The Rise of the “Internet Sexual”

In a world where people can order a pizza from Azeroth, it’s no surprise that sexuality is stampeding from the physical realm to cyberspace. According to an in depth piece on the future of relationships and sex in The Kernel, focusing on online dating, removing fellow humans from romantic and sexual encounters is not completely out of the question. Websites and mobile apps are only the beginning of a tide of technological sexual evolution; sites like OkCupid and apps like Tinder are the gateway to a staggering array of innovation.

Technology writer Emma McGowan writes that companies like FriXion are moving toward robotics that will enable users to transmit touch and feel, allowing, in time, for penetrative sexual experiences with nothing but a computer present. There’s a myriad sex tech companies following suit, developing Bluetooth enabled devices, and teledildonics and haptic technologies, to usher in an age of sex with online partners and even artificial intelligences.

At present, there are many different forms of sexual exploration, but Internet-based evolutions in sex are the strangest; the possibility of sexual experiences with people across the digital cosmos or with robots programmed to emulate every response a lover would is exciting and terrifying.

Cue the theme from Terminator, but with Stanley Clarke converting the entire thing to a bass funk riff.

In a recent Medium article, writer Emily Witt chronicles her experiences on the site Chaturbate, a webcam site where users perform all manner of sexual activity. Witt comments that she sees people having relations with children’s toys, adventuring in a van, and even hanging around fully clothed on a bed for thousands of viewers. Performers apparently enjoy organic conversations with their viewers, not only earning tips but also valuable connections between people from across the digital divide.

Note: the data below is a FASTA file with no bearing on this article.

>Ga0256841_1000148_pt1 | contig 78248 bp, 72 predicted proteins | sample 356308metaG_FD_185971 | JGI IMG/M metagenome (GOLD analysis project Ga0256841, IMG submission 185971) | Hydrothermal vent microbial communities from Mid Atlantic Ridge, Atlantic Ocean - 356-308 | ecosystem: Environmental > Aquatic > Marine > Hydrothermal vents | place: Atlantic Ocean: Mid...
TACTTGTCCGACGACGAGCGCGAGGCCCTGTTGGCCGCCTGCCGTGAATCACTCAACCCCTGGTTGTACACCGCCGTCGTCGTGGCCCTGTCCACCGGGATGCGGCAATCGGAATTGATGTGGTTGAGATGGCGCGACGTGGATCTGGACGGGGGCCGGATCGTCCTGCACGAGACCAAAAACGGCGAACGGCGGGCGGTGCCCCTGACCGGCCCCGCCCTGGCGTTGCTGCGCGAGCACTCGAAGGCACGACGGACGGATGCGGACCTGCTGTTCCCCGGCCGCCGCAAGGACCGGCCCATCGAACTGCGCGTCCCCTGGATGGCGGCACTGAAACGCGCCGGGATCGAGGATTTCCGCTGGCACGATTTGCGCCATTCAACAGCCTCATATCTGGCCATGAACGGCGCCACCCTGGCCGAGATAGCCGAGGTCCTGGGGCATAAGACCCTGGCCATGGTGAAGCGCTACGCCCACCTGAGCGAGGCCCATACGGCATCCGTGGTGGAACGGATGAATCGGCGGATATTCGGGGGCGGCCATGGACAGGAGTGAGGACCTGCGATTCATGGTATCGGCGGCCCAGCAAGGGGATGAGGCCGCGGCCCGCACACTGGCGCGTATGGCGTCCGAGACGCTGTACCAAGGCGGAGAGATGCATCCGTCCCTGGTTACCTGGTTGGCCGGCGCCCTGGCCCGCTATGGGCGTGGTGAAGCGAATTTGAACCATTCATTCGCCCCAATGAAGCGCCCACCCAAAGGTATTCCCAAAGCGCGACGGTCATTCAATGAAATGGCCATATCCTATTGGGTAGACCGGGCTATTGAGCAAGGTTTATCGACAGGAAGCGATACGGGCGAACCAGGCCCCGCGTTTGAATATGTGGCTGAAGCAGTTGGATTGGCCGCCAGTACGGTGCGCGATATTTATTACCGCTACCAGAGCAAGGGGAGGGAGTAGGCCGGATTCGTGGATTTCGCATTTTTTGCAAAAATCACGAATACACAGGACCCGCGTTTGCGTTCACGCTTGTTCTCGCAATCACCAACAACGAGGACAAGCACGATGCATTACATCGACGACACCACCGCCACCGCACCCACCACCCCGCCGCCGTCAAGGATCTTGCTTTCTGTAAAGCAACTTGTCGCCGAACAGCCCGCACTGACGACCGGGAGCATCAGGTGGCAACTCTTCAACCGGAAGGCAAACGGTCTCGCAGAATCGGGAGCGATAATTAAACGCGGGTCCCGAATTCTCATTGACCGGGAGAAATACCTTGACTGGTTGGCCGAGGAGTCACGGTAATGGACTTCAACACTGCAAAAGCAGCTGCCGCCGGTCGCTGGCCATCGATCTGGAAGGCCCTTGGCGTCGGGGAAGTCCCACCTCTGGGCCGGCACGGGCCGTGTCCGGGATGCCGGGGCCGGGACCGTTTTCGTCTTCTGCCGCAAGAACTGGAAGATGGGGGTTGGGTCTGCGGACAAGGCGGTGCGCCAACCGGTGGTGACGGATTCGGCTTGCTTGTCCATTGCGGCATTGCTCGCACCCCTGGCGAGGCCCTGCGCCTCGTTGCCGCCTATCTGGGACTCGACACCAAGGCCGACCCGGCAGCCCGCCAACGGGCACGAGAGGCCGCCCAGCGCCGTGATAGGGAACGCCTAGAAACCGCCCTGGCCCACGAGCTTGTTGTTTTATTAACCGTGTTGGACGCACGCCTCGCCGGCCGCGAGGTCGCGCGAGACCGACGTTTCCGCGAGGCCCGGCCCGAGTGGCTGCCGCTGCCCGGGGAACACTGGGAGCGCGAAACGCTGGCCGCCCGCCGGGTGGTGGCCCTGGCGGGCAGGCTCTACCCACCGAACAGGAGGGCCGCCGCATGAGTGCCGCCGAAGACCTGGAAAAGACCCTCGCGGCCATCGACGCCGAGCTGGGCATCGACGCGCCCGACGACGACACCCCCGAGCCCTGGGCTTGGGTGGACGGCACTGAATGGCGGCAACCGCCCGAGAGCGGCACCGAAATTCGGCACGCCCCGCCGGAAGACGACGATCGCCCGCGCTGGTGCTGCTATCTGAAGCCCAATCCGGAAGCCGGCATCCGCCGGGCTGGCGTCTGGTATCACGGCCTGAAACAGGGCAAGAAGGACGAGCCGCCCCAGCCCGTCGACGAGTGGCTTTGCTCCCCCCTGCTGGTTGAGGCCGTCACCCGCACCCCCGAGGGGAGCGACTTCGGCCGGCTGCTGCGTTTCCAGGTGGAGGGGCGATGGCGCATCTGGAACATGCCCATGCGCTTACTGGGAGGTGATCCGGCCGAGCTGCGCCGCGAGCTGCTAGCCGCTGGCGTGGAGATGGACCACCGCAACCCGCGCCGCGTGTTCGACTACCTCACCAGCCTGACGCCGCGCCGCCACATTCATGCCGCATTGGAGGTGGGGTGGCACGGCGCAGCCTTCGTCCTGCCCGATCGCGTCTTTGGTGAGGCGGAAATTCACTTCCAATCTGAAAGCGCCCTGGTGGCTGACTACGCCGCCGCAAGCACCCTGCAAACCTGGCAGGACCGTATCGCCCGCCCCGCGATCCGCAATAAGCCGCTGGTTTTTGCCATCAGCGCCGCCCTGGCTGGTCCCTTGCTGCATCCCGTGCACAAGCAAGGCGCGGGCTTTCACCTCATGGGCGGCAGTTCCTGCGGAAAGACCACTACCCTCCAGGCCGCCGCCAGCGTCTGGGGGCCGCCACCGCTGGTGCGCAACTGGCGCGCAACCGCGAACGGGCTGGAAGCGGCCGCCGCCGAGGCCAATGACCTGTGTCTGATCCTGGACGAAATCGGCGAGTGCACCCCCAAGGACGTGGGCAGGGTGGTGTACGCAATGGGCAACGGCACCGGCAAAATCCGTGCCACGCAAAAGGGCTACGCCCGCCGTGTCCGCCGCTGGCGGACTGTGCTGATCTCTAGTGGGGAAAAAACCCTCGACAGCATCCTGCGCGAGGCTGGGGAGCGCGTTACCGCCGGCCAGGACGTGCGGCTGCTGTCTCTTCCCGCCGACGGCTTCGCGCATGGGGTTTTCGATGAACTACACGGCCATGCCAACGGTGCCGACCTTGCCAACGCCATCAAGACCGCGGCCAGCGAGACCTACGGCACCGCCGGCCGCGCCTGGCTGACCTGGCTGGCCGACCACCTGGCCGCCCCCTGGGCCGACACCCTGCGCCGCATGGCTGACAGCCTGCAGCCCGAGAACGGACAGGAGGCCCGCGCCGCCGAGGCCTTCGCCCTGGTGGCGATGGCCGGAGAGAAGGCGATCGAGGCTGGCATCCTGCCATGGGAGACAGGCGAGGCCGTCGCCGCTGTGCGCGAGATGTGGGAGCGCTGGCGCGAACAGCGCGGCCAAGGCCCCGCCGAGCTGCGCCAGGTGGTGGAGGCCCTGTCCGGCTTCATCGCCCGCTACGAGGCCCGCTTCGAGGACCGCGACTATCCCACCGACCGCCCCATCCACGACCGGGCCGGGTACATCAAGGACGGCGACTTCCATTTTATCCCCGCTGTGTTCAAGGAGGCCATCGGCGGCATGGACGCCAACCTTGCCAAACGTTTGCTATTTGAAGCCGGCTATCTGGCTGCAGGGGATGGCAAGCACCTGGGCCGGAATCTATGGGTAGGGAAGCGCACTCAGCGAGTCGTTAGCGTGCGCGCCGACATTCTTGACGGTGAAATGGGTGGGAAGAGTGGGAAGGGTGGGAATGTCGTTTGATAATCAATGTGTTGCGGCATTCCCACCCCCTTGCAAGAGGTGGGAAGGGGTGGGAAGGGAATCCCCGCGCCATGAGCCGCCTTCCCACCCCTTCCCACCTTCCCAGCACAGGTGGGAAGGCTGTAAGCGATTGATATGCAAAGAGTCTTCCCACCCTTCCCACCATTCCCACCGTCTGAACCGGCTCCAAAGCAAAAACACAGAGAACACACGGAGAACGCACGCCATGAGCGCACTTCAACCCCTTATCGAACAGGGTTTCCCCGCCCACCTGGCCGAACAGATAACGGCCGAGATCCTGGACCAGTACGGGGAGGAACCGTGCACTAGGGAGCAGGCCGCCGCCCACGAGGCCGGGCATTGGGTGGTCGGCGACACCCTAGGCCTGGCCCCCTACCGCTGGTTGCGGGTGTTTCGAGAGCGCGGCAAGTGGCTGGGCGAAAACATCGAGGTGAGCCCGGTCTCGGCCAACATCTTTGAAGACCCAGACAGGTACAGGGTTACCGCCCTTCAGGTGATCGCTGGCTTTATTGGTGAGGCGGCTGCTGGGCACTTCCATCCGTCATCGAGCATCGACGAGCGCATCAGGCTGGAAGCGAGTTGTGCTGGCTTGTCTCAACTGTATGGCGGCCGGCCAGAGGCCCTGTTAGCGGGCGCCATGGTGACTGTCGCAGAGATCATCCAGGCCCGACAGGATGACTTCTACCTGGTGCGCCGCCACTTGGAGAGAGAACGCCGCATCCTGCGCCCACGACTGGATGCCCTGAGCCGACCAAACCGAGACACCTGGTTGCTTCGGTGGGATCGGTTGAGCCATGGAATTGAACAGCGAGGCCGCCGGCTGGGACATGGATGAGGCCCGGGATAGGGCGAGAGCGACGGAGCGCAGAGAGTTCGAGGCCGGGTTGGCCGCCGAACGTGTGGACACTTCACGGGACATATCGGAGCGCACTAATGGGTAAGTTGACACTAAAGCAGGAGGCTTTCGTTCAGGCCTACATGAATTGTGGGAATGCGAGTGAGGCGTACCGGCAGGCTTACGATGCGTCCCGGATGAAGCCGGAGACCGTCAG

Witt poses the question as to whether or not we are now “internet sexuals.” Online dating, hook-up apps, and now the ability to explore sexuality from the comfort of a computer chair–granted you have a webcam and maybe even a futuristic robot sex device–has evolved into a sexual persuasion based on digital space. That means that people can enjoy healthy sexual lives without the fear of disease, pregnancy, or violence; Witt spoke with one woman who covets the fact that she is in control of the situation, knowing that a mouse click can remove an ill behaved user as a factor.


I generally worry that the more powerful we make artificial intelligence, the more advances we make in cyberspace existence, the less likely we are to interact with humans face to face, skin on skin. It is worth considering, though, that the security online romantic and sexual exploration affords performers and users is an incredible technological advantage. I would take a science fiction style end of days if it means safety for people interested in adventurous sex practices without the risk of interested parties getting physical in the wrong way. Also, technological advances in robotics and communications means people can discover latent sexual urges that arguably normal sex wouldn’t easily permit.

The finale of Witt’s journey into Chaturbate analyzes the evolution of sex in a quite cutting manner. She comments that mainstream sexuality is stuck in being seemingly, “loving, maybe; monogamous, probably; dignified by its secrecy; more authentic for not being shared; sacred because it’s not mediated through a cell phone.” Although I’m a fan of romantic gestures that would make most millennials vomit a little–personally, the vanilla, monogamous lifestyle is work as is, don’t think I could manage multiple AIs, an online chatroom, and a legion of gadgets–I completely agree with Witt’s realization that technology gives the opportunity to experience sexual evolution in real time. It’s mediated, secure openness, where you have personal agency in cyber solitude.


Does this mean we’re all on the verge of getting down with machines? Probably, but hopefully this future doesn’t preclude the end of corporeal relationships between people altogether. Though, if there has to be a technological apocalypse, this is the best kind we could ever hope for.

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